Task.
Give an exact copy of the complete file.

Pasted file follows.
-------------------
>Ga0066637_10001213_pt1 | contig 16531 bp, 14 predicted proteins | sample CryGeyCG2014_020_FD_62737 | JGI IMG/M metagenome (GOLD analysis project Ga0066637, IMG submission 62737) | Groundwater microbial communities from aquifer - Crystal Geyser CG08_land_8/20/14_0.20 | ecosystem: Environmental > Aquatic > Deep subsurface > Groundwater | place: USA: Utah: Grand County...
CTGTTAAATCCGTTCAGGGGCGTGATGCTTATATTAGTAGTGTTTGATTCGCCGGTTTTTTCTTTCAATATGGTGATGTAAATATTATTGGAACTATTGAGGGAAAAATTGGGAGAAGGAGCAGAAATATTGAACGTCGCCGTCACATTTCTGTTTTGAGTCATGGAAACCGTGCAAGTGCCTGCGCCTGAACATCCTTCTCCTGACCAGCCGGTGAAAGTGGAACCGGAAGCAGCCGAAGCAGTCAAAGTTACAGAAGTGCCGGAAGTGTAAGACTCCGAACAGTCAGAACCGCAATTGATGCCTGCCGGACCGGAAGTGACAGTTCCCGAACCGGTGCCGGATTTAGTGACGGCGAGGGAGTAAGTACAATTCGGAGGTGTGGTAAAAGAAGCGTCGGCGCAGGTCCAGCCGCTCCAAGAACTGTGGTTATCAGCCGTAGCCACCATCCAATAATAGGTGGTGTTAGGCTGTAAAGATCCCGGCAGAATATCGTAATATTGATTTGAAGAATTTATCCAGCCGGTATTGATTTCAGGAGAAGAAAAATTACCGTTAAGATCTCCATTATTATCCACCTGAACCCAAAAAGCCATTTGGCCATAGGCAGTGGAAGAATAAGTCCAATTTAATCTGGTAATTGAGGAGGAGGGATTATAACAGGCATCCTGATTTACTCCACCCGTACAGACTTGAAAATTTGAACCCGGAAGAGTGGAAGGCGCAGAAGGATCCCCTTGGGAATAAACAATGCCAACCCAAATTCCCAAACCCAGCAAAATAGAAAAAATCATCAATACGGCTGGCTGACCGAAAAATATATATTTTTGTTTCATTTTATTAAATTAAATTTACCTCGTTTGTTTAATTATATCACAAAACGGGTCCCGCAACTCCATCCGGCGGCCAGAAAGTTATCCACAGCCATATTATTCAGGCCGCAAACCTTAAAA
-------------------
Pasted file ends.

>Ga0066637_10001213_pt1 | contig 16531 bp, 14 predicted proteins | sample CryGeyCG2014_020_FD_62737 | JGI IMG/M metagenome (GOLD analysis project Ga0066637, IMG submission 62737) | Groundwater microbial communities from aquifer - Crystal Geyser CG08_land_8/20/14_0.20 | ecosystem: Environmental > Aquatic > Deep subsurface > Groundwater | place: USA: Utah: Grand County...
CTGTTAAATCCGTTCAGGGGCGTGATGCTTATATTAGTAGTGTTTGATTCGCCGGTTTTTTCTTTCAATATGGTGATGTAAATATTATTGGAACTATTGAGGGAAAAATTGGGAGAAGGAGCAGAAATATTGAACGTCGCCGTCACATTTCTGTTTTGAGTCATGGAAACCGTGCAAGTGCCTGCGCCTGAACATCCTTCTCCTGACCAGCCGGTGAAAGTGGAACCGGAAGCAGCCGAAGCAGTCAAAGTTACAGAAGTGCCGGAAGTGTAAGACTCCGAACAGTCAGAACCGCAATTGATGCCTGCCGGACCGGAAGTGACAGTTCCCGAACCGGTGCCGGATTTAGTGACGGCGAGGGAGTAAGTACAATTCGGAGGTGTGGTAAAAGAAGCGTCGGCGCAGGTCCAGCCGCTCCAAGAACTGTGGTTATCAGCCGTAGCCACCATCCAATAATAGGTGGTGTTAGGCTGTAAAGATCCCGGCAGAATATCGTAATATTGATTTGAAGAATTTATCCAGCCGGTATTGATTTCAGGAGAAGAAAAATTACCGTTAAGATCTCCATTATTATCCACCTGAACCCAAAAAGCCATTTGGCCATAGGCAGTGGAAGAATAAGTCCAATTTAATCTGGTAATTGAGGAGGAGGGATTATAACAGGCATCCTGATTTACTCCACCCGTACAGACTTGAAAATTTGAACCCGGAAGAGTGGAAGGCGCAGAAGGATCCCCTTGGGAATAAACAATGCCAACCCAAATTCCCAAACCCAGCAAAATAGAAAAAATCATCAATACGGCTGGCTGACCGAAAAATATATATTTTTGTTTCATTTTATTAAATTAAATTTACCTCGTTTGTTTAATTATATCACAAAACGGGTCCCGCAACTCCATCCGGCGGCCAGAAAGTTATCCACAGCCATATTATTCAGGCCGCAAACCTTAAAA